If I had to give a 6 word review for this, it would be “good with fish, bad with people.” This book talks about sushi, from its origins to how it’s evolved over time. If you’re a sushi aficionado, this is a great resource. It will help turn you into a mildly annoying sushi snob to a supremely annoying sushi know-it-all. You know, if that’s what you’re into. It will probably also make you a more savvy sushi-eater. You’ll learn which fish are better, and why, and how to get good service from traditional Japanese sushi chefs (hint: don’t be female, don’t be American.) I had no idea of the concept of omakase, and wished that there were something like a traditional Japanese sushi bar in America. (Except maybe not so sexist and with food I like better, like something Mediterranean.)
Let me start with what Corson does well. Corson does fish well. I loved, LOVED his sections that dealt with the history of how sushi was made. I loved learning about how fish breaks down, about the organic chemistry behind the flavor profiles of the different types of fish. I loved learning why the original sushi was buried in jars for a year, and why they stopped doing that. I found the sociocultural history of sushi equally interesting–why do we associate sushi with Japan and not Korea (its country of origin?) This book will tell you all kinds of great facts. If I cut and pasted this book so that it only included the sections about the fish itself, I would have given it four or five stars.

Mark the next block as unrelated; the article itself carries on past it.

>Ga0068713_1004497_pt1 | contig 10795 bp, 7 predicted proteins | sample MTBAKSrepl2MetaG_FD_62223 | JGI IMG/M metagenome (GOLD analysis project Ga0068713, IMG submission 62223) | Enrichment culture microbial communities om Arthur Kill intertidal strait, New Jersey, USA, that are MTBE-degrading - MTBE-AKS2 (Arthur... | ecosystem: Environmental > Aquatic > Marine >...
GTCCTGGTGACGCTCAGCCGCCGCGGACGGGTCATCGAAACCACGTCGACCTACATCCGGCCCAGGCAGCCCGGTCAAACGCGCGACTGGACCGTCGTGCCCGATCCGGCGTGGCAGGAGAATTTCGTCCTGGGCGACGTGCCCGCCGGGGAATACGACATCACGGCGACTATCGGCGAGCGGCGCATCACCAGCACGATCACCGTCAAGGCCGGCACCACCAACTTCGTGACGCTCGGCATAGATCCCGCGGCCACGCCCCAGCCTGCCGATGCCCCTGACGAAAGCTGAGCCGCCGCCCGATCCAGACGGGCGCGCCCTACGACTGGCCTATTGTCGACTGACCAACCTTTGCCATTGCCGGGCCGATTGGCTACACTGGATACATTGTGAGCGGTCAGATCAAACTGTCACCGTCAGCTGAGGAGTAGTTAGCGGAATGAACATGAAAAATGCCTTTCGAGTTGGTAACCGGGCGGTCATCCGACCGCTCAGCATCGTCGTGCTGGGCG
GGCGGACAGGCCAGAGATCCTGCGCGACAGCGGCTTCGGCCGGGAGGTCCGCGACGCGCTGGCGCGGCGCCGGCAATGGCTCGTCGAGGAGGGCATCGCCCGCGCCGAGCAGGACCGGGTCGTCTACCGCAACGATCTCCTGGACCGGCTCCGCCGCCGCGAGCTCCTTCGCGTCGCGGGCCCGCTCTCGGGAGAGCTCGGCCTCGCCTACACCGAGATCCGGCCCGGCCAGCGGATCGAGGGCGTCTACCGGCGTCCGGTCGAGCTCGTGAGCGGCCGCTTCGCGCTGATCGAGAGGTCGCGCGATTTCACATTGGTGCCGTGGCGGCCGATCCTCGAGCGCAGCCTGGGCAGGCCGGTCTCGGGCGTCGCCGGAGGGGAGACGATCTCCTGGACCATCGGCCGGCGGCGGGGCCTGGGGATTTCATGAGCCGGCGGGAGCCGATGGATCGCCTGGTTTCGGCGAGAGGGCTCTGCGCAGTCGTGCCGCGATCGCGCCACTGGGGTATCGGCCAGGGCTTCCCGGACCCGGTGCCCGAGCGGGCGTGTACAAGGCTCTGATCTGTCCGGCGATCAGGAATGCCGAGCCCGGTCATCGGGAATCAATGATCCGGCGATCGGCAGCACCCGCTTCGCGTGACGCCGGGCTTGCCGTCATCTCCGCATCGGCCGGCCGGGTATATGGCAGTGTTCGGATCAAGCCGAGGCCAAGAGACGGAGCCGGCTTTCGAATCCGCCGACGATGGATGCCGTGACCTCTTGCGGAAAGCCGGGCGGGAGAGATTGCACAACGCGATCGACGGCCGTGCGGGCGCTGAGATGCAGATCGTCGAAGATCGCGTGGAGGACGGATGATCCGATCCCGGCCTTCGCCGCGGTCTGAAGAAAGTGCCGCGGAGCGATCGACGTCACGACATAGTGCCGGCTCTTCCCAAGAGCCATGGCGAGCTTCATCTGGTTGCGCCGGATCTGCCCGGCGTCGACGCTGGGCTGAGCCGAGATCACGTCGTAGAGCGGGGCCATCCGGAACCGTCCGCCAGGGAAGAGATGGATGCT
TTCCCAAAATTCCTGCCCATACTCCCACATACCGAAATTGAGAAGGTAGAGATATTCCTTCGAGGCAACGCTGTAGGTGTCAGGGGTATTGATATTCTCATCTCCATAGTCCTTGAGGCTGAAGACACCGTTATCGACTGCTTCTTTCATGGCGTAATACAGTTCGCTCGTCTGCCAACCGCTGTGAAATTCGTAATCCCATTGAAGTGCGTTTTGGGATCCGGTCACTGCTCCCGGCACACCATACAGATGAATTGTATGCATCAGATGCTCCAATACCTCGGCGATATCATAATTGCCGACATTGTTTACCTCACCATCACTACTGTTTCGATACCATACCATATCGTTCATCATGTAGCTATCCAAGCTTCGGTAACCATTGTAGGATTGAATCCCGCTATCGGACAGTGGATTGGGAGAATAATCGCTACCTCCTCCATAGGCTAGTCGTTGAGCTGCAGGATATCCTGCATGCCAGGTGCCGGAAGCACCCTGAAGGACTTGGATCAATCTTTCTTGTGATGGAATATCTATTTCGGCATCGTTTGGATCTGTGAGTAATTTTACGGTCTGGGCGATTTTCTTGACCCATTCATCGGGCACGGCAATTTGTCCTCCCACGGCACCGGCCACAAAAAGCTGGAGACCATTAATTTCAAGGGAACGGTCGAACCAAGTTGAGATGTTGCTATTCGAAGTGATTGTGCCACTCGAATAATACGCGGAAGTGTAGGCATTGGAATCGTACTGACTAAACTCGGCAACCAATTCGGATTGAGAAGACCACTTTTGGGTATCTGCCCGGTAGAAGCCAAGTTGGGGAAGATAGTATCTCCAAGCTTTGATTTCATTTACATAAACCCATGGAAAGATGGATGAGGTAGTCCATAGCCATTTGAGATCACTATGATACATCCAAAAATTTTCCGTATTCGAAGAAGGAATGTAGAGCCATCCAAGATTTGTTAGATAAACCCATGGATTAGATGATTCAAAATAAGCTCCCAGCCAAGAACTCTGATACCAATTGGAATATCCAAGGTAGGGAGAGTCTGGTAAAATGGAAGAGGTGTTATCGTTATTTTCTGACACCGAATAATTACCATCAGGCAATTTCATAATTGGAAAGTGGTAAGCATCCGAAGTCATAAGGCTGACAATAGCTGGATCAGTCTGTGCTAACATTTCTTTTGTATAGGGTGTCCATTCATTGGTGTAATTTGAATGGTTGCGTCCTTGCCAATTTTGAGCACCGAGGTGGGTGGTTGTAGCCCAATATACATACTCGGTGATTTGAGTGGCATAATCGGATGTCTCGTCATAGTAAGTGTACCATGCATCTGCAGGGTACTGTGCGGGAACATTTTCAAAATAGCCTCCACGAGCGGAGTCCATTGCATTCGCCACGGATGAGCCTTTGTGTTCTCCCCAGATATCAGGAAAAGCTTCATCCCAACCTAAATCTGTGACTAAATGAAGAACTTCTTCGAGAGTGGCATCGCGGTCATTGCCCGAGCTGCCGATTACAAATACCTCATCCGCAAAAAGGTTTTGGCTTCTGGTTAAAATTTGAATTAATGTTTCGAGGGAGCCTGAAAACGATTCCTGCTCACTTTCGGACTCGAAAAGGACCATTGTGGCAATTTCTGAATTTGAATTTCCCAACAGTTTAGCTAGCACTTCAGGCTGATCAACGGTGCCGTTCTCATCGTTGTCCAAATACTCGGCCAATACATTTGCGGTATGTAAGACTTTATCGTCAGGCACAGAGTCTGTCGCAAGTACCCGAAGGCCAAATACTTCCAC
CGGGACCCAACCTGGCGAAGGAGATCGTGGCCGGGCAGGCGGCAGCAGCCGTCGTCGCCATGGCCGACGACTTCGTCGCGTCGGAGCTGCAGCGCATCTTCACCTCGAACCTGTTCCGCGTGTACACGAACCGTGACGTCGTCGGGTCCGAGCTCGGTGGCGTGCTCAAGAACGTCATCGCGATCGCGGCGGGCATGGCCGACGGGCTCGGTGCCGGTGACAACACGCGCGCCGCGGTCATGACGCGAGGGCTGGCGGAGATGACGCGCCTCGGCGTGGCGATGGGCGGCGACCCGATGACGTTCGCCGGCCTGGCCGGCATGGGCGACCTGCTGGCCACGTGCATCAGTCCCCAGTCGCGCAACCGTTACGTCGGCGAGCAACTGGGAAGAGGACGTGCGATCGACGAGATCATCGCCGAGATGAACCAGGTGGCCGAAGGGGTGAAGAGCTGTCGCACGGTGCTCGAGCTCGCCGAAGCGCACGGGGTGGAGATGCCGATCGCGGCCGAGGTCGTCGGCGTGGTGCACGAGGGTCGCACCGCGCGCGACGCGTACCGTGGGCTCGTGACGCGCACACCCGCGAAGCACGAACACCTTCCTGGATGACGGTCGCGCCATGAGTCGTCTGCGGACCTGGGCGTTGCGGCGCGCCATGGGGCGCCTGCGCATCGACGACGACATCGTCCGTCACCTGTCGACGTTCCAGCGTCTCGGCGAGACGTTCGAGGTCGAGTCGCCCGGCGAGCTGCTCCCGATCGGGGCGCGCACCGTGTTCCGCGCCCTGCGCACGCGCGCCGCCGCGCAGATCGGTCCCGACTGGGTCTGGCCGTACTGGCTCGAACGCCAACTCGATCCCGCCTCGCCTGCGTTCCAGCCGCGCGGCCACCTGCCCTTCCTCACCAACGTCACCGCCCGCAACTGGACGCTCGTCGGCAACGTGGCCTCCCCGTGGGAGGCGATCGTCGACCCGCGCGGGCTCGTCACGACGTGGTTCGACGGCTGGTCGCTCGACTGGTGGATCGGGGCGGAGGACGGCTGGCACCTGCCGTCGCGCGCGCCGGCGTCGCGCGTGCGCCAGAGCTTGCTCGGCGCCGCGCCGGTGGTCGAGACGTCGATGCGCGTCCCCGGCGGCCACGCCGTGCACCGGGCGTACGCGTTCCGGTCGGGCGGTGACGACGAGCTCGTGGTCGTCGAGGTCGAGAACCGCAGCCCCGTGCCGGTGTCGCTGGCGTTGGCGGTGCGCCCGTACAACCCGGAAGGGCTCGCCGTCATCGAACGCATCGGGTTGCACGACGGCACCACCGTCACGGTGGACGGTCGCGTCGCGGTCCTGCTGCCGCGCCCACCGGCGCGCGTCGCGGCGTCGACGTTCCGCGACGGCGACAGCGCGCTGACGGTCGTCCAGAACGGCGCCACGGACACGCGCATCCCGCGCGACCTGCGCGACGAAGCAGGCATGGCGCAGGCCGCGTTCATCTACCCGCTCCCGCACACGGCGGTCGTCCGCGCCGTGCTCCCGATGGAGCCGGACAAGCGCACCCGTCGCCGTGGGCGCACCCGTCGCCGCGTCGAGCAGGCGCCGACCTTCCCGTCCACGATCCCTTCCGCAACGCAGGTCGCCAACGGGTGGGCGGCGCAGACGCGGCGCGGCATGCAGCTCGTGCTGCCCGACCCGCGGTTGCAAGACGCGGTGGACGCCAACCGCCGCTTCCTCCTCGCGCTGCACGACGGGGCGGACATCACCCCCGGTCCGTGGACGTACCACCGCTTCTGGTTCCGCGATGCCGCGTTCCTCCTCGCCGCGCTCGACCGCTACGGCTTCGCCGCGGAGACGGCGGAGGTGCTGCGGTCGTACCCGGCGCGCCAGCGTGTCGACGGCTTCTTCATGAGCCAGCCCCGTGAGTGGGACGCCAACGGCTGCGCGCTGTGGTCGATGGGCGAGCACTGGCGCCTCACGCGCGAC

Corson, unfortunately, interspaced his sections on sushi with chapters following a group of students at a sushi school in Los Angeles. I say unfortunately, because these sections simply did not work for me. Every time I went from a section about the habits of tai, or the amino acid breakdown in mackerel, I loved this book. Every time he went back to talking about Toshi, Takumi, Zoran, Marcos and Kate, I wanted to stop reading. These were so badly written, I felt like I was reading dialog from something intended for not-particularly-discerning children.
My dislike of the human-centric sections bothered me, because I couldn’t put my finger on what Corson was doing wrong. I came up with a few things. First of all, he uses far too many exclamation points. It is certainly possible that this will not bother other readers, but when I read an exclamation point, I read that dialog as a shout. Too many, and it makes me feel that the characters are bad voice actors in a low-grade anime. I also felt that some of the descriptions of how to make sushi were muddy. I read the description of how to form rice into nigiri four or five times, and each time it was about as comprehensible as an audiobook on origami. If a reader can’t understand it, why include it at all? Either write it clearer, include diagrams, or if it can’t be described, omit it.
Secondly, the dialog felt stilted. Since the book has a dense and impressive bibliography, and since the fish-centric research was so spot-on, I will not accuse Corson of not exercising the same diligence when recounting dialog. These are, presumably, real people who really did say these things. Maybe it was too many words like “blurted”, “snapped”, “bellowed”, “laughed”, “replied”, answered, and “retorted” instead of “said.” I think, primarily, it was just a poor choice of which dialog to include in the book. The sections of dialog did very little in the way of exposition, character building, or mood setting.